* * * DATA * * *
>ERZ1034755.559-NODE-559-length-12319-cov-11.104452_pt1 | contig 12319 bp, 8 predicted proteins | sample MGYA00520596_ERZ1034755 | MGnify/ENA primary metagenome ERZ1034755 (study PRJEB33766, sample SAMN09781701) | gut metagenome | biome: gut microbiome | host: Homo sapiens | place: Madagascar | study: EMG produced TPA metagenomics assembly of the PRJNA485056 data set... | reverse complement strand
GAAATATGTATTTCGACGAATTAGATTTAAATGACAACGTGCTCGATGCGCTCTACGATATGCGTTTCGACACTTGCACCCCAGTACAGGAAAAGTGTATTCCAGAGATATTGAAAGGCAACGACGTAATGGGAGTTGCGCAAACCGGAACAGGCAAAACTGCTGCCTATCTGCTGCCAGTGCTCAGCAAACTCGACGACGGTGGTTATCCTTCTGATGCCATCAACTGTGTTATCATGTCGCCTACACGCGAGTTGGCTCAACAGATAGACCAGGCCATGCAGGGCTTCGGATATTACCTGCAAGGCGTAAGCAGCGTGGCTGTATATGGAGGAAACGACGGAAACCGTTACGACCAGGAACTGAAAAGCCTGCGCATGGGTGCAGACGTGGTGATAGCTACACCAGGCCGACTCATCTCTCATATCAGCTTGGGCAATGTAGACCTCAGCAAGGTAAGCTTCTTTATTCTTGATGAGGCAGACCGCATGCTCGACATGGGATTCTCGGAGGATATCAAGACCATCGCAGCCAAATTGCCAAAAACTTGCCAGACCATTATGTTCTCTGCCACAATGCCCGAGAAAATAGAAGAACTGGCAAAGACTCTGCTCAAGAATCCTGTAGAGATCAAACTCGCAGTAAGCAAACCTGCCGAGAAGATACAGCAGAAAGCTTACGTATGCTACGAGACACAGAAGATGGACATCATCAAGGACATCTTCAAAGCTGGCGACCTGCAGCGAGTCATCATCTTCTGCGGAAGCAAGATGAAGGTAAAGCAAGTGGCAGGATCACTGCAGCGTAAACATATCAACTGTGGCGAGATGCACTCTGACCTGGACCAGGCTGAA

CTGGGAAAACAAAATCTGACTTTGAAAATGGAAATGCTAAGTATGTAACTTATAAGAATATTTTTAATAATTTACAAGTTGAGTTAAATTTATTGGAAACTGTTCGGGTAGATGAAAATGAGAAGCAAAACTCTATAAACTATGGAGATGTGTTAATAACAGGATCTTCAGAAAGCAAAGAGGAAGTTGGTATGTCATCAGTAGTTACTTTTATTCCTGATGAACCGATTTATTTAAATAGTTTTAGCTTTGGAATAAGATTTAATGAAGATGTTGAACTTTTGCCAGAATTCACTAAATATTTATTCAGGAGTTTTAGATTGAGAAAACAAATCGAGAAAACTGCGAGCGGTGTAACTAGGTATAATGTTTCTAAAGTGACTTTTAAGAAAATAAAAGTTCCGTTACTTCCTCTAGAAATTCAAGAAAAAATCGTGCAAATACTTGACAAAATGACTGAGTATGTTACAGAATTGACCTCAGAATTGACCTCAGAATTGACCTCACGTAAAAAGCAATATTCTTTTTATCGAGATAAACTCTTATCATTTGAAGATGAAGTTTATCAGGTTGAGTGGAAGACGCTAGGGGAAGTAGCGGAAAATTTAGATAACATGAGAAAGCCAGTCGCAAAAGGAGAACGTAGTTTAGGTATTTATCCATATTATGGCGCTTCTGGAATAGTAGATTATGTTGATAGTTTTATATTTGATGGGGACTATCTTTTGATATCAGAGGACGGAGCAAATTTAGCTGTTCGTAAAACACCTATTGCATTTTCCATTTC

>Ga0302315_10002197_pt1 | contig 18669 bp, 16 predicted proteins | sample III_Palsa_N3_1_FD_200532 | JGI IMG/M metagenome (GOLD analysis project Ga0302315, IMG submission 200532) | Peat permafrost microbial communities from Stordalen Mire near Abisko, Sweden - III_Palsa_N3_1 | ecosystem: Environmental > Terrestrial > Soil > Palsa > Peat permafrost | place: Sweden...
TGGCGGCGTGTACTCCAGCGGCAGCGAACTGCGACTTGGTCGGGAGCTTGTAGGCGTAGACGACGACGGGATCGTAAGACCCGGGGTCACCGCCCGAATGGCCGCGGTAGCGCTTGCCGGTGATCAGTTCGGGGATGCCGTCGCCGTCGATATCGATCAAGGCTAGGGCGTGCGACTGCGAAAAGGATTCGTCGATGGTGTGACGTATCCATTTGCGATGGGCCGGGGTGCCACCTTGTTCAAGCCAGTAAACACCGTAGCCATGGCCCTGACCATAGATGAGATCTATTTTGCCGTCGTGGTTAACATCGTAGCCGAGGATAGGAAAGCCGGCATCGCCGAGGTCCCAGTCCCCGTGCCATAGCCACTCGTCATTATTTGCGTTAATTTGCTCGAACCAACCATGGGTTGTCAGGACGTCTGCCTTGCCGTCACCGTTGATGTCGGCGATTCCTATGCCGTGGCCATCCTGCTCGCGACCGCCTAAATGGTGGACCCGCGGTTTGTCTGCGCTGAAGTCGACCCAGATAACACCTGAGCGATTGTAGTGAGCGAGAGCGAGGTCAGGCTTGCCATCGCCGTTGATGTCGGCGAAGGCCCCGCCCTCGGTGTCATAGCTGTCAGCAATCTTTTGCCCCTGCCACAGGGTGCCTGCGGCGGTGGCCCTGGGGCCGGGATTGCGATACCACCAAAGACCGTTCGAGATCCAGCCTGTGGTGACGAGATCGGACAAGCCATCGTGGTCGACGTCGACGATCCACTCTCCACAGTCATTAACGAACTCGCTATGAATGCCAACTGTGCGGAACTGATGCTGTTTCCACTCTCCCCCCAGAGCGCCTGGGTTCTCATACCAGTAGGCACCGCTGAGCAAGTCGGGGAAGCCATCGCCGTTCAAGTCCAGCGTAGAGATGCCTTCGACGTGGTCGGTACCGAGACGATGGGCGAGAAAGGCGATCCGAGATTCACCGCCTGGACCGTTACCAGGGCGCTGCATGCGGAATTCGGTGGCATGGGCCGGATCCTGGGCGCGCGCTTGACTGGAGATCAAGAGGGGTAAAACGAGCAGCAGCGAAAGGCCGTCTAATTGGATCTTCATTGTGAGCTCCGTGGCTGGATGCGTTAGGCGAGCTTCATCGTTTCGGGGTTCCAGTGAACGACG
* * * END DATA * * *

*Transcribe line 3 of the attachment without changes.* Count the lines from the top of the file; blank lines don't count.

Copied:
CTGGGAAAACAAAATCTGACTTTGAAAATGGAAATGCTAAGTATGTAACTTATAAGAATATTTTTAATAATTTACAAGTTGAGTTAAATTTATTGGAAACTGTTCGGGTAGATGAAAATGAGAAGCAAAACTCTATAAACTATGGAGATGTGTTAATAACAGGATCTTCAGAAAGCAAAGAGGAAGTTGGTATGTCATCAGTAGTTACTTTTATTCCTGATGAACCGATTTATTTAAATAGTTTTAGCTTTGGAATAAGATTTAATGAAGATGTTGAACTTTTGCCAGAATTCACTAAATATTTATTCAGGAGTTTTAGATTGAGAAAACAAATCGAGAAAACTGCGAGCGGTGTAACTAGGTATAATGTTTCTAAAGTGACTTTTAAGAAAATAAAAGTTCCGTTACTTCCTCTAGAAATTCAAGAAAAAATCGTGCAAATACTTGACAAAATGACTGAGTATGTTACAGAATTGACCTCAGAATTGACCTCAGAATTGACCTCACGTAAAAAGCAATATTCTTTTTATCGAGATAAACTCTTATCATTTGAAGATGAAGTTTATCAGGTTGAGTGGAAGACGCTAGGGGAAGTAGCGGAAAATTTAGATAACATGAGAAAGCCAGTCGCAAAAGGAGAACGTAGTTTAGGTATTTATCCATATTATGGCGCTTCTGGAATAGTAGATTATGTTGATAGTTTTATATTTGATGGGGACTATCTTTTGATATCAGAGGACGGAGCAAATTTAGCTGTTCGTAAAACACCTATTGCATTTTCCATTTC